Abundant sunshine in Singapore, but more than 30% here have vitamin D deficiency: Studies

To get an adequate amount of vitamin D, people are recommended to get sun exposure on their arms and legs for about five to 30 minutes twice a week. PHOTO: ST FILE

SINGAPORE - A study published on Sept 3 in medical journal JAMA Network Open suggested that vitamin D deficiency may be associated with a higher risk of Covid-19.

Vitamin D is mainly produced in the skin when it is exposed to the ultraviolet (UV) B rays of the sun. But despite Singapore's reputation as a "sunny island", many here are deficient in this vitamin.

The 2010 National Health Survey found that 40 per cent of Singaporeans were deficient in vitamin D, while another 8 per cent were very deficient.

And the figures do not seem to have improved much over the past decade. Assistant Professor Verena Tan, an expert in dietetics and nutrition at the Singapore Institute of Technology, cited a 2019 study which found that the prevalence of vitamin D deficiency among indoor workers here was 32.9 per cent.

Office workers, those who work in workshops and those on night shift were also found to be at a greater risk of this condition.

Dr Tan told The Straits Times on Tuesday (Sept 15) that the condition is prevalent not only in Singapore but also elsewhere in South-east Asia - despite the presence of sunlight all year round.

"Sun-protection behaviours such as use of sunscreen, staying in the shade or indoors, the wearing of long sleeves and using umbrellas are common practices in this region," she explained.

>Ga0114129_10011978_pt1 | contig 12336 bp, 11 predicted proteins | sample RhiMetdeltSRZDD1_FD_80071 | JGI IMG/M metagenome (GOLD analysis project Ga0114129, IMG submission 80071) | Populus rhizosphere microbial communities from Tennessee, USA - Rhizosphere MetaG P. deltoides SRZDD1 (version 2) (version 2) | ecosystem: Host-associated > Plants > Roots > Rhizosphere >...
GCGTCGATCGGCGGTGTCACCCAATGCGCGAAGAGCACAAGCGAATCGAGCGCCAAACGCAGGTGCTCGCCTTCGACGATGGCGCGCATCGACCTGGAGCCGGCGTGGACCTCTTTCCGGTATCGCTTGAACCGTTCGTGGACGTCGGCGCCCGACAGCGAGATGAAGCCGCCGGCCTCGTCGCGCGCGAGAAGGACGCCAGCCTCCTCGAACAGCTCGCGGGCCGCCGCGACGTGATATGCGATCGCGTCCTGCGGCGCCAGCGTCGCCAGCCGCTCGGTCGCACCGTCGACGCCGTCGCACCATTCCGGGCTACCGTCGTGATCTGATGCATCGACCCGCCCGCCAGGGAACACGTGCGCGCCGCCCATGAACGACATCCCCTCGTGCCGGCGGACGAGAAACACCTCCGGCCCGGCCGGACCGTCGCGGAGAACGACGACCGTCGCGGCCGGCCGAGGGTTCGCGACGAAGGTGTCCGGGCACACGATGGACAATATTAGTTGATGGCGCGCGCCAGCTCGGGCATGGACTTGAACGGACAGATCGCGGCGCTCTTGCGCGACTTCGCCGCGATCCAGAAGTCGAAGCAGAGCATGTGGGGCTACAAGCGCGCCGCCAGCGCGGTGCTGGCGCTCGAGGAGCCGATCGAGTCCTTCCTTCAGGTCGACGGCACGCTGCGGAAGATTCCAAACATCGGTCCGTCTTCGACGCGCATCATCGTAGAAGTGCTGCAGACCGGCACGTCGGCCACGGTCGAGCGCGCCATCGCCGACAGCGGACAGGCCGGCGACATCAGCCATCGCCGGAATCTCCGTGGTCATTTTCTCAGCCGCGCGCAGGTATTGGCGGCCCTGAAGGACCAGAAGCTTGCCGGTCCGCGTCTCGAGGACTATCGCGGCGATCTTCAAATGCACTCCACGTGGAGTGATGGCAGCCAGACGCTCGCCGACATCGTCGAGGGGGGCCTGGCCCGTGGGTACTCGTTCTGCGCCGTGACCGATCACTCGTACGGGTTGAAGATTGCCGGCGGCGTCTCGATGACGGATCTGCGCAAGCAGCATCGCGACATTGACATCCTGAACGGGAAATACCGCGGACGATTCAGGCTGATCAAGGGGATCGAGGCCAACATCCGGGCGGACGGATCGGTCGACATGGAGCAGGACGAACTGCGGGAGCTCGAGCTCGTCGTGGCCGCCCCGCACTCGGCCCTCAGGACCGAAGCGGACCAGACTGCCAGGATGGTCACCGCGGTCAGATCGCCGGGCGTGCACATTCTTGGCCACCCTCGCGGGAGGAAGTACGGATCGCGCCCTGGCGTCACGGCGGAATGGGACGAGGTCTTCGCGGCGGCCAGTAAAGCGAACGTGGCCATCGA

Some of those who engage in such behaviours may do so to protect themselves from skin cancer, which is also caused by UV rays. But blocking the rays also means blocking a source of vitamin D production, she said.

The body needs vitamin D to absorb calcium and maintain its bone structure. Together with calcium, vitamin D is effective in preventing osteoporosis and bone fractures, she noted.

Dr Tan added that emerging evidence also shows that vitamin D is critical for one's immune function. "A deficiency may compromise immune response and increase risk of infection and disease," she said.

To get an adequate amount of vitamin D, she said, people are recommended to get sun exposure on their arms and legs for about five to 30 minutes twice a week.

The best time to do so is between 10am and 3pm each day, she said, adding that people with paler skin require less sun exposure than those with darker skin.

Vitamin D can also be found in eggs, liver and oily fish. Other sources include fortified food products such as milk, soya milk, yogurt, orange juice, breakfast cereals and margarine.

The daily recommended dietary allowance of vitamin D for those aged 18 and up is 2.5 mcg per day. One large egg yolk contains 1.02mcg of vitamin D, and one 250ml cup of fortified milk contains 2.9 to 3.1 mcg.

"Hence, it is easy to achieve adequate vitamin D from food and sun exposure," said Dr Tan.

She noted, however, that more vitamin D is not always better, as too much may result in negative side-effects such as a build-up of calcium in the blood, which can cause nausea and vomiting, weakness, and frequent urination.

Too much vitamin D may also lead to bone pain and kidney problems, such as the formation of calcium stones.

"Always check with a doctor or dietitian before starting a vitamin D supplement or any high-dosage supplement," said Dr Tan.

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